So while it helps to know how to rebut more familiar brands of apologetics like the Ontological and Cosmological Arguments, one eventually encounters diminishing returns when you get to histories of atheism by the likes of Lucien Febvre. And you reach those diminishing returns precisely as quickly as you do when reading theology. After all, what’s important in dispelling religion is not familiarity with the history of atheism, but familiarity with atheist arguments. And even the Gnus admit that our arguments aren’t that new—but they have to be made for every new generation.
And what about the accusations of political naiveté, like this one by Berlinerblau?:
As for the New Atheists, they sell books and write op-ed pieces, but what have they accomplished politically? A few weeks back I pointed to a study that showed that not one (!) of the 535 members of the House and Senate self-described as an atheist. . .
. . .The problem is that the New Atheists don’t have the foggiest idea how to achieve their political goals. And one sometimes wonders if they are actually committed to figuring it out. At present, their preferred mode of activism consists of alienating liberal religious people who share their views on nearly all these issues.
True, the U.S. House and Senate don’t contain any vociferous atheists, but how many blacks were in Congress when the Civil Rights Act of 1964 was passed? I grant that atheists aren’t nearly as organized as the civil rights movement, but I think we’re doing just fine, for our job now is doing the spadework for the day when it will be politically acceptable—as it is now publicly acceptable—to to proclaim one’s atheism in public. That, and constantly asking the faithful for their evidence, hoping that the next generation will notice that there isn’t any. Atheism may advance less by changing the minds of the faithful than by simply waiting for them to die off and be replaced by children who grew up in a climate less tolerant of faith.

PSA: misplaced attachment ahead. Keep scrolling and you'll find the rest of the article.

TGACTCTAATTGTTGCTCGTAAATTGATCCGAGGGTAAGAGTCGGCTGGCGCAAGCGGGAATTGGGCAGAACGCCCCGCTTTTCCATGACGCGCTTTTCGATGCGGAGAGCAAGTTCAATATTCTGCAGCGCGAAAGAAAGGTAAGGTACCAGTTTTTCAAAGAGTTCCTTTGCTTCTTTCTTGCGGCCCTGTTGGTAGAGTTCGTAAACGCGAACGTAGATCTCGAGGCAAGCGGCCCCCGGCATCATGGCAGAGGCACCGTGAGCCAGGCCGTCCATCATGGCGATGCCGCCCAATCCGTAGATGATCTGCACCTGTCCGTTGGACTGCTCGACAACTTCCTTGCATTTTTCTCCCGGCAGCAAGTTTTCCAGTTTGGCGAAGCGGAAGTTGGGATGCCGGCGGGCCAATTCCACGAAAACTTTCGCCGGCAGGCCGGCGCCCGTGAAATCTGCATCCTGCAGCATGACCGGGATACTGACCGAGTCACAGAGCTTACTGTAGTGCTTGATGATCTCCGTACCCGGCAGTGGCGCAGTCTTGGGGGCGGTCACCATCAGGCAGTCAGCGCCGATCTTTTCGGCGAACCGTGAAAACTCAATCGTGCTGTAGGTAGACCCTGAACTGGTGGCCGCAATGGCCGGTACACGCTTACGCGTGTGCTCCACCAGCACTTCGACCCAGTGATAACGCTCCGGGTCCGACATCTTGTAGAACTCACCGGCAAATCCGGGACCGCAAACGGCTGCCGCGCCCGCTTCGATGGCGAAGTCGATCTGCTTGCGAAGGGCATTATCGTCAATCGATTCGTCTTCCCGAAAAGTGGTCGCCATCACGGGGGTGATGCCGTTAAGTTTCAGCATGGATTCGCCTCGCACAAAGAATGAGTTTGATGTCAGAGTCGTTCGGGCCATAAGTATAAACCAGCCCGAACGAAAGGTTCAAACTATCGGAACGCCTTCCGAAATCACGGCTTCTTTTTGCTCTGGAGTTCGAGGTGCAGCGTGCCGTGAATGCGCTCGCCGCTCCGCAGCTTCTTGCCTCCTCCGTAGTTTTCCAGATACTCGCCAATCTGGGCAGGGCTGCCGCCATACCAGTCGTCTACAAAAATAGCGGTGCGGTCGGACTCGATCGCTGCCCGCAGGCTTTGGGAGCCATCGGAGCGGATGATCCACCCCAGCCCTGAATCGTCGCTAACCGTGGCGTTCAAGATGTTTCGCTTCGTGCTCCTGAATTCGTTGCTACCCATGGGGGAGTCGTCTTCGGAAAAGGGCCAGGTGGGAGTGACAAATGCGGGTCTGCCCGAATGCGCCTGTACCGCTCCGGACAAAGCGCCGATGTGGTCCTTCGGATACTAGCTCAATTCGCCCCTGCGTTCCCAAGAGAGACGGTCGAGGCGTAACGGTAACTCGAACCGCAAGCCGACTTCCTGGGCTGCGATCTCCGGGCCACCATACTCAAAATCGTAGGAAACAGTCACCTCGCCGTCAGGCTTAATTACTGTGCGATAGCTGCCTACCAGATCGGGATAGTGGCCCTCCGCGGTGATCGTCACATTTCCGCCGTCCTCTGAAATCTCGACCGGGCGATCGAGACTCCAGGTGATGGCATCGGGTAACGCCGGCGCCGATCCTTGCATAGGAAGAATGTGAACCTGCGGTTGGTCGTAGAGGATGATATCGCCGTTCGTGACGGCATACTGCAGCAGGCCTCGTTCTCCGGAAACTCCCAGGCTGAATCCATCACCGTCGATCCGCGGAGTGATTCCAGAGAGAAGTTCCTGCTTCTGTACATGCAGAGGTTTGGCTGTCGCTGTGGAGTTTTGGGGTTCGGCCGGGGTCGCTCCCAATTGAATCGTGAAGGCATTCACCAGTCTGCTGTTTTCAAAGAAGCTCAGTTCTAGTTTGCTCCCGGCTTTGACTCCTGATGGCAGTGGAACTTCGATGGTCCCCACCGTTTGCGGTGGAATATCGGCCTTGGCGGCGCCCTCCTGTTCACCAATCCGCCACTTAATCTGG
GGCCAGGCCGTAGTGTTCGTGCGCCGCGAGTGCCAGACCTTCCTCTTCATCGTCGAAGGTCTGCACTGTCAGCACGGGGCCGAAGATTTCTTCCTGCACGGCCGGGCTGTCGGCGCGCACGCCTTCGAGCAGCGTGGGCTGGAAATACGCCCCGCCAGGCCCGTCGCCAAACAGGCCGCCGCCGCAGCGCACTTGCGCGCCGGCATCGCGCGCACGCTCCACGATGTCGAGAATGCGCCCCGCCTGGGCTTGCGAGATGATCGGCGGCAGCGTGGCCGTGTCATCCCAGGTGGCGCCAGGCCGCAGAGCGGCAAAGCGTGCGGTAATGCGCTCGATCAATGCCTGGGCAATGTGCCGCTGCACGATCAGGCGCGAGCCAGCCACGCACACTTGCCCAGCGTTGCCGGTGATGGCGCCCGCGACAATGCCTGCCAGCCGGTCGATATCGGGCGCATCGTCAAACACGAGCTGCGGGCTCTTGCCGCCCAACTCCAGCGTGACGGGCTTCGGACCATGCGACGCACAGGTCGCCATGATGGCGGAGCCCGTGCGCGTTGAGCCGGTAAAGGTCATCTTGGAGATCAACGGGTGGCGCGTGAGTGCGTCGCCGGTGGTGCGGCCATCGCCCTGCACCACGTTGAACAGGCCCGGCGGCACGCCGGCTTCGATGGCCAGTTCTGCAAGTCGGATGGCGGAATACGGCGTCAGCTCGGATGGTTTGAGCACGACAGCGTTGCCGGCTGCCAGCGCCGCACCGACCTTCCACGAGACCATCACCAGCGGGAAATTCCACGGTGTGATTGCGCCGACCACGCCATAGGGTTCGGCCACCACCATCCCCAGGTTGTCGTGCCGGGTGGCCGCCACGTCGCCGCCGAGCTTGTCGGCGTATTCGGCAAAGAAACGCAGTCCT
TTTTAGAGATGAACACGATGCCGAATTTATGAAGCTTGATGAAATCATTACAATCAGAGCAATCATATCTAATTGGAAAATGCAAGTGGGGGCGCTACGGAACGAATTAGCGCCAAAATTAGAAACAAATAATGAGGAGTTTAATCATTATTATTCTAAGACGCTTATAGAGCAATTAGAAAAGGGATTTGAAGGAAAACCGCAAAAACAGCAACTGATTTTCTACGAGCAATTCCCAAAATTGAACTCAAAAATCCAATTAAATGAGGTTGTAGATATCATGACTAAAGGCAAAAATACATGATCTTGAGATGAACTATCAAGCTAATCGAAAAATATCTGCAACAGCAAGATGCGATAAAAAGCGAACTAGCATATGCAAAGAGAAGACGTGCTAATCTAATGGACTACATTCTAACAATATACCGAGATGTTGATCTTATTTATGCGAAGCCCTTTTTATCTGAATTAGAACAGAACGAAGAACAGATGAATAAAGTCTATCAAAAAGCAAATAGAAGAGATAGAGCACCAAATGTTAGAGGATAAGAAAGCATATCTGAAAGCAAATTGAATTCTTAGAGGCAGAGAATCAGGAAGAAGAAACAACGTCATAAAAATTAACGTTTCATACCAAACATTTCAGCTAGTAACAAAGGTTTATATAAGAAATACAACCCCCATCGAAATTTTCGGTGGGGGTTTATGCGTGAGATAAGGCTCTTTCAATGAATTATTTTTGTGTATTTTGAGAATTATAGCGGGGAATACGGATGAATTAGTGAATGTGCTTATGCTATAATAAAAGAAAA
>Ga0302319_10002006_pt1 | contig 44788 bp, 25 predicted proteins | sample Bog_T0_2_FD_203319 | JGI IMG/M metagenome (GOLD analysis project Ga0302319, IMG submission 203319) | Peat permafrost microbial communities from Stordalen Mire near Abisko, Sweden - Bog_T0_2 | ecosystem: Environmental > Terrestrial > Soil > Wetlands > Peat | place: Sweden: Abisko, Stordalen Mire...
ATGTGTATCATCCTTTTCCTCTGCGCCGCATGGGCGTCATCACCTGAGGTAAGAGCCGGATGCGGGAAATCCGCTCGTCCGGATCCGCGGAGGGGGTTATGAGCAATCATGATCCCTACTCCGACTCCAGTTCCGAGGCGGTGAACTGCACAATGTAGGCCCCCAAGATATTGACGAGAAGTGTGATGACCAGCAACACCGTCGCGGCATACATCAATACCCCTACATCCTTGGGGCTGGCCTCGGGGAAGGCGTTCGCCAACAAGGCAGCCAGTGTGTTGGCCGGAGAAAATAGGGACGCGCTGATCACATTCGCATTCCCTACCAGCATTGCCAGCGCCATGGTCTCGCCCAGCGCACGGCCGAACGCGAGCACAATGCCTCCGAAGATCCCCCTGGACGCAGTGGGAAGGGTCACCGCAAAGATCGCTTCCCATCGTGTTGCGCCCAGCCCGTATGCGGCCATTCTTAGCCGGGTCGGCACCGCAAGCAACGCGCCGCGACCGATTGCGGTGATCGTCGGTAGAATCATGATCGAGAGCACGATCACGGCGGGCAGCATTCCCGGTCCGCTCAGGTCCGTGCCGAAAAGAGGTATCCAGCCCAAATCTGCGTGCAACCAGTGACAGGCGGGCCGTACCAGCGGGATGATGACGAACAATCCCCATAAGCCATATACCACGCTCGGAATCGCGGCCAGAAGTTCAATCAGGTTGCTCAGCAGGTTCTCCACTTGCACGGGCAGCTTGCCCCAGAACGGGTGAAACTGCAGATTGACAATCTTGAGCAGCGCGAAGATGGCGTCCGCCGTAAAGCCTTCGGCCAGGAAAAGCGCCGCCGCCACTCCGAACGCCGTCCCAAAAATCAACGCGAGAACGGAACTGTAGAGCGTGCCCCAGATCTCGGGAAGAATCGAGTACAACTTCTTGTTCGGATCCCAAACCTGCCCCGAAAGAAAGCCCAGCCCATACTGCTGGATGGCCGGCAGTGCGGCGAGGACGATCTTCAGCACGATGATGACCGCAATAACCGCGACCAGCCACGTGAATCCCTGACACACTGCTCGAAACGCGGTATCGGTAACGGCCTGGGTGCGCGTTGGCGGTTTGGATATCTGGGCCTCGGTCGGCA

Have we been effective? I think so. After all, there was a reason why books like God is Not Great and The God Delusion were best sellers—and it wasn’t just atheists who were buying them. And all of us know of religious people who lost their faith after reading the Gnus (see Dawkins’s “Converts’ Corner” or even my own site for testimony).
Both Berlinerblau and Hoffmann dismiss Gnu Atheism as a cynical marketing ploy:
I prefer to see New Atheism as a lucrative media platform, an agitation collective that permits a few dozen cross-promoting writers (and is there anything more amusing than One of Four Horseman giving a collegial shout out to the other Three Horseman?) to sell books and build professional networks. (Berlinerblau)
On the other hand, it is not clear that the EZs [New Atheists] are listening, at least not directly, to their critics, because their royalty checks and speaking fees are talking too loud. (Hoffmann).
But these guys fail to ask themselves why this “marketing strategy” has been so successful! Could it be that there’s a public out there dissatisfied with the false promises and false premises of religion, hungry for secular thought? After reading the diatribes of Berlinerblau, Hoffmann and their muse Ruse, one can be excused for suspecting that their Gnu-bashing is motivated largely by jealousy. Neither of those three will ever write a book that garners anything near the attention of The God Delusion. And none of them, professed atheists to a man, will ever have the influence of Dawkins, Harris, or Hitchens.
In the end, Hoffmann is reduced to this:
But [New Atheism] has only itself to blame. It has been disrespectful if not downright dumb about its history and origins and rude to its conversation partners. Skeptics who have their doubts about religion are also smart enough (like Sartre’s aunt) to be skeptical of atheism. The recent upward trend in criticizing new atheism suggests only that it has boiled down to marketing strategies, and that people know it. People know that the shop window is empty.
Has he noticed that the success of New Atheism is due to the empty shop windows of more venerable institutions?